First Blood In Vietnam

A magazine reporter covered the first American deaths in Vietnam, unaware that the soon-to-explode war would mark America’s awakening to maturity

On the evening of July 8, 1959, six of the eight American advisers stationed at a camp serving as the headquarters of a South Vietnamese army division 20 miles northeast of Saigon had settled down after supper in their mess to watch a movie, The Tattered Dress, starring Jeanne Crain. One of them had switched on the lights to change a reel when it happened. Guerrillas poked their weapons through the windows and raked the room with automatic fire—killing Maj. Dale R. Buis, M. Sgt. Chester M.Read more »

Compromise 5: Medicare’s Complicated Birth

LBJ passes comprehensive federal insurance for seniors with shrewd politics and a strong dose of compromise

In 1965, after winning in a landslide against Barry Goldwater and helping to carry Democratic supermajorities into both houses of Congress, President Lyndon Johnson set out to enact a battery of Great Society reforms, including Medicare, government insurance for seniors. Despite his political mandate, 60 years of conservative opposition to such a measure meant proceeding with caution. Later, California Governor Ronald Reagan, for example, would characterize the Medicare bill as the advance wave of a socialism that would “invade every area of freedom in this country.” Reagan predicted that this reform would compel Americans to spend their “sunset years telling our children and our grandchildren what it was like in America when men were free.”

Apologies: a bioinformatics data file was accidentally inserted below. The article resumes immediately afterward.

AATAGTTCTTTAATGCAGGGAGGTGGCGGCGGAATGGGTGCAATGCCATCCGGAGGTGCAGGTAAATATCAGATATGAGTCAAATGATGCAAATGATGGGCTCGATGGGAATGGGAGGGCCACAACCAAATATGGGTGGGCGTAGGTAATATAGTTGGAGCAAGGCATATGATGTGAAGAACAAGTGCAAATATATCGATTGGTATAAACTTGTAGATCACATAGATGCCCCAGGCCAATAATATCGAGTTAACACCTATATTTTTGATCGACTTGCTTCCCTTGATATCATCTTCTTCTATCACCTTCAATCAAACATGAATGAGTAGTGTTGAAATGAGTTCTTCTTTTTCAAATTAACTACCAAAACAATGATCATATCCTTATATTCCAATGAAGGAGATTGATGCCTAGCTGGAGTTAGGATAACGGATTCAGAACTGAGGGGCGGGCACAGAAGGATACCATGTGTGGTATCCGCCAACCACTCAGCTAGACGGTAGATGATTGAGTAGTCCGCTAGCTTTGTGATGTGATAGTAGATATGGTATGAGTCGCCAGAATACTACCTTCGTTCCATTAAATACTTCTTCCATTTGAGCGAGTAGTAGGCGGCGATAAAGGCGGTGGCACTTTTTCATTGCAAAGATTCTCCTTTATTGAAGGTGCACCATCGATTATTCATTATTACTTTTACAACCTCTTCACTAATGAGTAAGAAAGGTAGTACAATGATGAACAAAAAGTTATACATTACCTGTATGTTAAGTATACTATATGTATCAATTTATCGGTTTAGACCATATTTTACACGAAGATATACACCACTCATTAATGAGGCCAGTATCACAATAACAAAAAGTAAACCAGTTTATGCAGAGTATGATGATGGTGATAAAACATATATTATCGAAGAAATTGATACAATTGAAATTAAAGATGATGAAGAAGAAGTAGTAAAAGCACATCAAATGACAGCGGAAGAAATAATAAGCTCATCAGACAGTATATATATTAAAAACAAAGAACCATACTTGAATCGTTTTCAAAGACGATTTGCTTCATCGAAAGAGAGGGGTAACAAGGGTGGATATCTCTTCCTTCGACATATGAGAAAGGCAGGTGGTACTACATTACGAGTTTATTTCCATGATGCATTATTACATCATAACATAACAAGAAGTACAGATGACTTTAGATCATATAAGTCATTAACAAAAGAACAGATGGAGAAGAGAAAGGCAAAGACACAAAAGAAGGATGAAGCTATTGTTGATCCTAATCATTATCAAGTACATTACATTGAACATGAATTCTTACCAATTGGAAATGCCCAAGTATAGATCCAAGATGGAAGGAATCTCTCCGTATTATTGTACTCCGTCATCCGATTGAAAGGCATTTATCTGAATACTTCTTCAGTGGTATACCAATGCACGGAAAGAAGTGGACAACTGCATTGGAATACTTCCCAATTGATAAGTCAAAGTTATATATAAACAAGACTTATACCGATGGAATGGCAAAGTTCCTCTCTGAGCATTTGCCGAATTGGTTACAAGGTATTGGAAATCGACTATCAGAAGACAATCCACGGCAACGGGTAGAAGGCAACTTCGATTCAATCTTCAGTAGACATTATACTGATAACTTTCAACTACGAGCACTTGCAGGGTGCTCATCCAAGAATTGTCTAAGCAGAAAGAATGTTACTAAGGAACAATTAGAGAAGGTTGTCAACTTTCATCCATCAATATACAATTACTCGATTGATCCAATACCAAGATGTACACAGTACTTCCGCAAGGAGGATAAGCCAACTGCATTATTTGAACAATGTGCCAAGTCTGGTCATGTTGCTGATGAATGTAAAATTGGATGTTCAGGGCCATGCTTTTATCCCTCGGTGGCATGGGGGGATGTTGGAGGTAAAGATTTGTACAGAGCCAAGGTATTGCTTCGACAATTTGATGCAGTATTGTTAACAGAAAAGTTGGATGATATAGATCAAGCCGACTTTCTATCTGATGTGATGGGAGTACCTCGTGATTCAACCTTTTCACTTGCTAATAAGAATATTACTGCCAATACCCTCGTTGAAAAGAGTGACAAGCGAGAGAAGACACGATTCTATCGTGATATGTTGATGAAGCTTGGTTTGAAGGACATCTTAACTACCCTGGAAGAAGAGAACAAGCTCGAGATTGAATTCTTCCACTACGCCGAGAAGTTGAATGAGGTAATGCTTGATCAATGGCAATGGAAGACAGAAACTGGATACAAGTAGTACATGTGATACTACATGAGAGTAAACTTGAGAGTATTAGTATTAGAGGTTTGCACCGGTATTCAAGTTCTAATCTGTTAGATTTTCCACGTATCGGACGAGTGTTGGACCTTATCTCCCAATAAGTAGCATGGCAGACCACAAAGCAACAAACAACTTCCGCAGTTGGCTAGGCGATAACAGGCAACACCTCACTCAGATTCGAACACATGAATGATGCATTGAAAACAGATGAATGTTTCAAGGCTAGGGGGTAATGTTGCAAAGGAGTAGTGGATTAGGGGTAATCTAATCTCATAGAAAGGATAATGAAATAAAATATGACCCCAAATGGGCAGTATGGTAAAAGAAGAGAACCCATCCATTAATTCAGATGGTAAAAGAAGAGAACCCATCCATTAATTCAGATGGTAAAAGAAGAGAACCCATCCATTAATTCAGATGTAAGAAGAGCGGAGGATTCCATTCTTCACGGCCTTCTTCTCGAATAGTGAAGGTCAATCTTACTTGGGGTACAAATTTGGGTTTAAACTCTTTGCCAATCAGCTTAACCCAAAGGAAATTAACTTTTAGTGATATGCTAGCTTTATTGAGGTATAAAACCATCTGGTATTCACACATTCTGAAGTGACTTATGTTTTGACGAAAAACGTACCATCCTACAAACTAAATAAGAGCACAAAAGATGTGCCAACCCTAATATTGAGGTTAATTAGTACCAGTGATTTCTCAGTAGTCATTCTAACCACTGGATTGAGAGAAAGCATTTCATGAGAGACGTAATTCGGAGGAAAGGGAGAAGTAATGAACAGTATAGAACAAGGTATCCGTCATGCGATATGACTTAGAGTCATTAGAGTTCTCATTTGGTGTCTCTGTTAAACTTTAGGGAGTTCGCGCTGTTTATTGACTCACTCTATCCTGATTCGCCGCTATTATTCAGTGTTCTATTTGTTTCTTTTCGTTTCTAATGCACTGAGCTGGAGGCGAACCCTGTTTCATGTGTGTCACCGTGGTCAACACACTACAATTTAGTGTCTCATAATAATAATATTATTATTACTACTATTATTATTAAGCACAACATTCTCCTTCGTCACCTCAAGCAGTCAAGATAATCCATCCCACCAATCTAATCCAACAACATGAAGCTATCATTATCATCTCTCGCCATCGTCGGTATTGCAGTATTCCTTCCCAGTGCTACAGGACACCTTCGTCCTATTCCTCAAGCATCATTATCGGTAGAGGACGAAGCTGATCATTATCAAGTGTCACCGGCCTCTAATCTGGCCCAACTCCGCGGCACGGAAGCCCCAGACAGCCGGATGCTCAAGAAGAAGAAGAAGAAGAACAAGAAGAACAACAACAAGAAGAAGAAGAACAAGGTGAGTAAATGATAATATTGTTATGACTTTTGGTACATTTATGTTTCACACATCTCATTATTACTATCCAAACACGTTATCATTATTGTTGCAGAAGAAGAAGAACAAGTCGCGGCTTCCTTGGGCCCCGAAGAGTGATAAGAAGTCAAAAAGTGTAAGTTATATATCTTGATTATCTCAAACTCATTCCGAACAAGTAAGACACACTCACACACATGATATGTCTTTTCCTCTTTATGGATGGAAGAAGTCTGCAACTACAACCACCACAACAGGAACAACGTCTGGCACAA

Read more »

“I Reckon You’re One Of Them New York Doves”

What happened when an anti—Vietnam War activist met his new client—Lyndon Johnson

As an American President presides over a divisive war without an apparent end, for the second time in my life, my thoughts have been drawn back nearly four decades to another President, Lyndon Baines Johnson, and his war in Vietnam. In 1969 a strange twist of history—his and mine—made me, by then an antiwar activist, the publisher of a retired President whom I both respected and hated. Read more »

Machismo In The White House

LBJ AND VIETNAM

He was an old-fashioned man by the purest definition. Forget that he was enamored of twentieth-century artifacts—the telephone, television, supersonic airplanes, spacecraft—to which he adapted with a child’s wondering glee. His values were the relics of an earlier time; he had been shaped by an America both rawer and more confident than it later would become; his generation may have been the last to believe that for every problem there existed a workable solution: that the ultimate answer, as in old-time mathematics texts, always reposed in the back of the book.Read more »